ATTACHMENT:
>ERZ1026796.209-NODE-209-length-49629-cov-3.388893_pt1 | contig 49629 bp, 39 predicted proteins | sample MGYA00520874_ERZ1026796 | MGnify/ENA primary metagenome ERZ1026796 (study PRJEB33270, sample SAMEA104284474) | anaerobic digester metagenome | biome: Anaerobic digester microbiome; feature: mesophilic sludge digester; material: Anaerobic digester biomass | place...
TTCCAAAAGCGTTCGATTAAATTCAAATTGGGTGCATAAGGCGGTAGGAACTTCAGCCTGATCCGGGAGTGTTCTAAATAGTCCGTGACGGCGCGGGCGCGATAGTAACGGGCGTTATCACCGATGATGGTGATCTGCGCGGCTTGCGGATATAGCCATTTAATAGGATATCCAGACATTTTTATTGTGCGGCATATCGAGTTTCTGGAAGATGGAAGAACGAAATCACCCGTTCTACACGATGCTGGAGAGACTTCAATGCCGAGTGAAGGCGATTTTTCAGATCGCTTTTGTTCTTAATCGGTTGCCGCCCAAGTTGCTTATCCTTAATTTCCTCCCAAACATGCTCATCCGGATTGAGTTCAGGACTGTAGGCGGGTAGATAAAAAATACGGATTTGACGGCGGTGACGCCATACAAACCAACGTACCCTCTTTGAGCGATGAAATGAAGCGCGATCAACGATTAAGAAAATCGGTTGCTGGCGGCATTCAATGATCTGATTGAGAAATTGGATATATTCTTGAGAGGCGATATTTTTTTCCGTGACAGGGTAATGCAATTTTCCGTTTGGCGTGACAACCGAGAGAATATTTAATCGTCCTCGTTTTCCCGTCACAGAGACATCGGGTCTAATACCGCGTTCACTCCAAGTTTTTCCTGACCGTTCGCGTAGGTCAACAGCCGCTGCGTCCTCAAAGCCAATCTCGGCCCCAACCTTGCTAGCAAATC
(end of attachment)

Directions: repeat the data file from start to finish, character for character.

>ERZ1026796.209-NODE-209-length-49629-cov-3.388893_pt1 | contig 49629 bp, 39 predicted proteins | sample MGYA00520874_ERZ1026796 | MGnify/ENA primary metagenome ERZ1026796 (study PRJEB33270, sample SAMEA104284474) | anaerobic digester metagenome | biome: Anaerobic digester microbiome; feature: mesophilic sludge digester; material: Anaerobic digester biomass | place...
TTCCAAAAGCGTTCGATTAAATTCAAATTGGGTGCATAAGGCGGTAGGAACTTCAGCCTGATCCGGGAGTGTTCTAAATAGTCCGTGACGGCGCGGGCGCGATAGTAACGGGCGTTATCACCGATGATGGTGATCTGCGCGGCTTGCGGATATAGCCATTTAATAGGATATCCAGACATTTTTATTGTGCGGCATATCGAGTTTCTGGAAGATGGAAGAACGAAATCACCCGTTCTACACGATGCTGGAGAGACTTCAATGCCGAGTGAAGGCGATTTTTCAGATCGCTTTTGTTCTTAATCGGTTGCCGCCCAAGTTGCTTATCCTTAATTTCCTCCCAAACATGCTCATCCGGATTGAGTTCAGGACTGTAGGCGGGTAGATAAAAAATACGGATTTGACGGCGGTGACGCCATACAAACCAACGTACCCTCTTTGAGCGATGAAATGAAGCGCGATCAACGATTAAGAAAATCGGTTGCTGGCGGCATTCAATGATCTGATTGAGAAATTGGATATATTCTTGAGAGGCGATATTTTTTTCCGTGACAGGGTAATGCAATTTTCCGTTTGGCGTGACAACCGAGAGAATATTTAATCGTCCTCGTTTTCCCGTCACAGAGACATCGGGTCTAATACCGCGTTCACTCCAAGTTTTTCCTGACCGTTCGCGTAGGTCAACAGCCGCTGCGTCCTCAAAGCCAATCTCGGCCCCAACCTTGCTAGCAAATC